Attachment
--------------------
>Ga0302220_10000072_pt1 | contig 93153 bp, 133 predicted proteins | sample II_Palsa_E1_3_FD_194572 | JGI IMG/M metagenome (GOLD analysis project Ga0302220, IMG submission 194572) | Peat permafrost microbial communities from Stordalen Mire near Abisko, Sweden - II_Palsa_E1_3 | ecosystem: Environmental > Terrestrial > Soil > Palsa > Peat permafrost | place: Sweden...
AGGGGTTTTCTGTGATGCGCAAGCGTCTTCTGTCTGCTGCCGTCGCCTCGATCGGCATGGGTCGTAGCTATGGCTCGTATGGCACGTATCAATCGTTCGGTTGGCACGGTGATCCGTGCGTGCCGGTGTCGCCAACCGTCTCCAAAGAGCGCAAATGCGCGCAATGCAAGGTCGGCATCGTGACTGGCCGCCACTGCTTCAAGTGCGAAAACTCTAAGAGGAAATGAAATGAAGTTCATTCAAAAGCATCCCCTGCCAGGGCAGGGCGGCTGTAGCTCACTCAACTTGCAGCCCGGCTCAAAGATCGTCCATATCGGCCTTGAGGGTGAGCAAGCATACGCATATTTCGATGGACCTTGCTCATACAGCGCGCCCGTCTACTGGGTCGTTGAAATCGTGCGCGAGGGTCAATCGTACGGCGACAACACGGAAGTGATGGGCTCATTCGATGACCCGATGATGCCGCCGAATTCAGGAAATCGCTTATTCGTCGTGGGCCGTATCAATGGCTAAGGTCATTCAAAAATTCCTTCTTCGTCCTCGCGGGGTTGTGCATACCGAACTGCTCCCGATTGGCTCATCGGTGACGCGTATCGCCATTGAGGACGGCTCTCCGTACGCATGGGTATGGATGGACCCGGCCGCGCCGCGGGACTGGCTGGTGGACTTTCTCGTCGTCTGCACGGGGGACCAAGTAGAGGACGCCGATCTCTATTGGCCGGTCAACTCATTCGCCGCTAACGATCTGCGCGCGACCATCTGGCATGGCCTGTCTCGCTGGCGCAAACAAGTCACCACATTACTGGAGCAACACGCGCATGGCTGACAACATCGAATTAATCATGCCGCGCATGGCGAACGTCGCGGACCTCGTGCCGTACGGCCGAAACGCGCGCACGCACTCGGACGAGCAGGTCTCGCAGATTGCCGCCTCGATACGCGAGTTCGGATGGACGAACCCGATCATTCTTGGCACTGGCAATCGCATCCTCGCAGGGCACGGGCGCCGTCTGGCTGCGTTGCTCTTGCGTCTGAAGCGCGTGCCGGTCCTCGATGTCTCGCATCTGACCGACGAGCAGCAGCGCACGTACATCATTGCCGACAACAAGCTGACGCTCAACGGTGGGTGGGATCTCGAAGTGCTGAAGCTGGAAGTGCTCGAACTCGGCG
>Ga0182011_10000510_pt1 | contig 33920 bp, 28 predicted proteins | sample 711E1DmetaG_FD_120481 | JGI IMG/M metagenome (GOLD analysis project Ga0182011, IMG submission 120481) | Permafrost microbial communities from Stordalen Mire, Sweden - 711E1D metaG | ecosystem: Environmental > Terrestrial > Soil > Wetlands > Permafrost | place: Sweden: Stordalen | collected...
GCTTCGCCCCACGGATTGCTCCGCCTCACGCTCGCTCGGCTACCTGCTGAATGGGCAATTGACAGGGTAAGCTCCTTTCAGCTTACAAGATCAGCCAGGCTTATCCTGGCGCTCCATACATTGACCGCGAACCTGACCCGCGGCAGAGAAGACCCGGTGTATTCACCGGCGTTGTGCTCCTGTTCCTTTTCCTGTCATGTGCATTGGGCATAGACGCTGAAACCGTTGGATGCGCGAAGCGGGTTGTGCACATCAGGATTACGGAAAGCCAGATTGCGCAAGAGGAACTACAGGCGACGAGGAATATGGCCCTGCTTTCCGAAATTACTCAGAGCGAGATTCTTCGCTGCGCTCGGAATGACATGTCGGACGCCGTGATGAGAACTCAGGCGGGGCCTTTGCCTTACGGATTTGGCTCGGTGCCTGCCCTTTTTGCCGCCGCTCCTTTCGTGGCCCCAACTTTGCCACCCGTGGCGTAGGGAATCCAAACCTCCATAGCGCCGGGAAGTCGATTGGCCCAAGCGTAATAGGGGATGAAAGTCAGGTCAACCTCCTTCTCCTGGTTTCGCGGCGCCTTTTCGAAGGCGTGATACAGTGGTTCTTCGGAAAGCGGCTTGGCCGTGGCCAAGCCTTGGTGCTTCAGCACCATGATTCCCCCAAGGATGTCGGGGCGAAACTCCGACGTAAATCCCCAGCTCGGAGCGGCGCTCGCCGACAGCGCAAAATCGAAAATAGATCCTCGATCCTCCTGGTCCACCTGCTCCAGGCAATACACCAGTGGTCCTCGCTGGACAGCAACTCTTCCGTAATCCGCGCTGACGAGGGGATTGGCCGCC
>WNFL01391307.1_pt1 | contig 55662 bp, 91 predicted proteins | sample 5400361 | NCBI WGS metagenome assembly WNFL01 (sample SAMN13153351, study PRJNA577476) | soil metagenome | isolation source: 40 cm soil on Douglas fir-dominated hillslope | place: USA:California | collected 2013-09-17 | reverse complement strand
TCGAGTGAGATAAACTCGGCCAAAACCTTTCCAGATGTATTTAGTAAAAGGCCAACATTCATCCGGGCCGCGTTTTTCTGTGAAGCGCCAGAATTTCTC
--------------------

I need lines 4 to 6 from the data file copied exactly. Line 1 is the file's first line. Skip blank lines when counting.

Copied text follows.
GCTTCGCCCCACGGATTGCTCCGCCTCACGCTCGCTCGGCTACCTGCTGAATGGGCAATTGACAGGGTAAGCTCCTTTCAGCTTACAAGATCAGCCAGGCTTATCCTGGCGCTCCATACATTGACCGCGAACCTGACCCGCGGCAGAGAAGACCCGGTGTATTCACCGGCGTTGTGCTCCTGTTCCTTTTCCTGTCATGTGCATTGGGCATAGACGCTGAAACCGTTGGATGCGCGAAGCGGGTTGTGCACATCAGGATTACGGAAAGCCAGATTGCGCAAGAGGAACTACAGGCGACGAGGAATATGGCCCTGCTTTCCGAAATTACTCAGAGCGAGATTCTTCGCTGCGCTCGGAATGACATGTCGGACGCCGTGATGAGAACTCAGGCGGGGCCTTTGCCTTACGGATTTGGCTCGGTGCCTGCCCTTTTTGCCGCCGCTCCTTTCGTGGCCCCAACTTTGCCACCCGTGGCGTAGGGAATCCAAACCTCCATAGCGCCGGGAAGTCGATTGGCCCAAGCGTAATAGGGGATGAAAGTCAGGTCAACCTCCTTCTCCTGGTTTCGCGGCGCCTTTTCGAAGGCGTGATACAGTGGTTCTTCGGAAAGCGGCTTGGCCGTGGCCAAGCCTTGGTGCTTCAGCACCATGATTCCCCCAAGGATGTCGGGGCGAAACTCCGACGTAAATCCCCAGCTCGGAGCGGCGCTCGCCGACAGCGCAAAATCGAAAATAGATCCTCGATCCTCCTGGTCCACCTGCTCCAGGCAATACACCAGTGGTCCTCGCTGGACAGCAACTCTTCCGTAATCCGCGCTGACGAGGGGATTGGCCGCC
>WNFL01391307.1_pt1 | contig 55662 bp, 91 predicted proteins | sample 5400361 | NCBI WGS metagenome assembly WNFL01 (sample SAMN13153351, study PRJNA577476) | soil metagenome | isolation source: 40 cm soil on Douglas fir-dominated hillslope | place: USA:California | collected 2013-09-17 | reverse complement strand
TCGAGTGAGATAAACTCGGCCAAAACCTTTCCAGATGTATTTAGTAAAAGGCCAACATTCATCCGGGCCGCGTTTTTCTGTGAAGCGCCAGAATTTCTC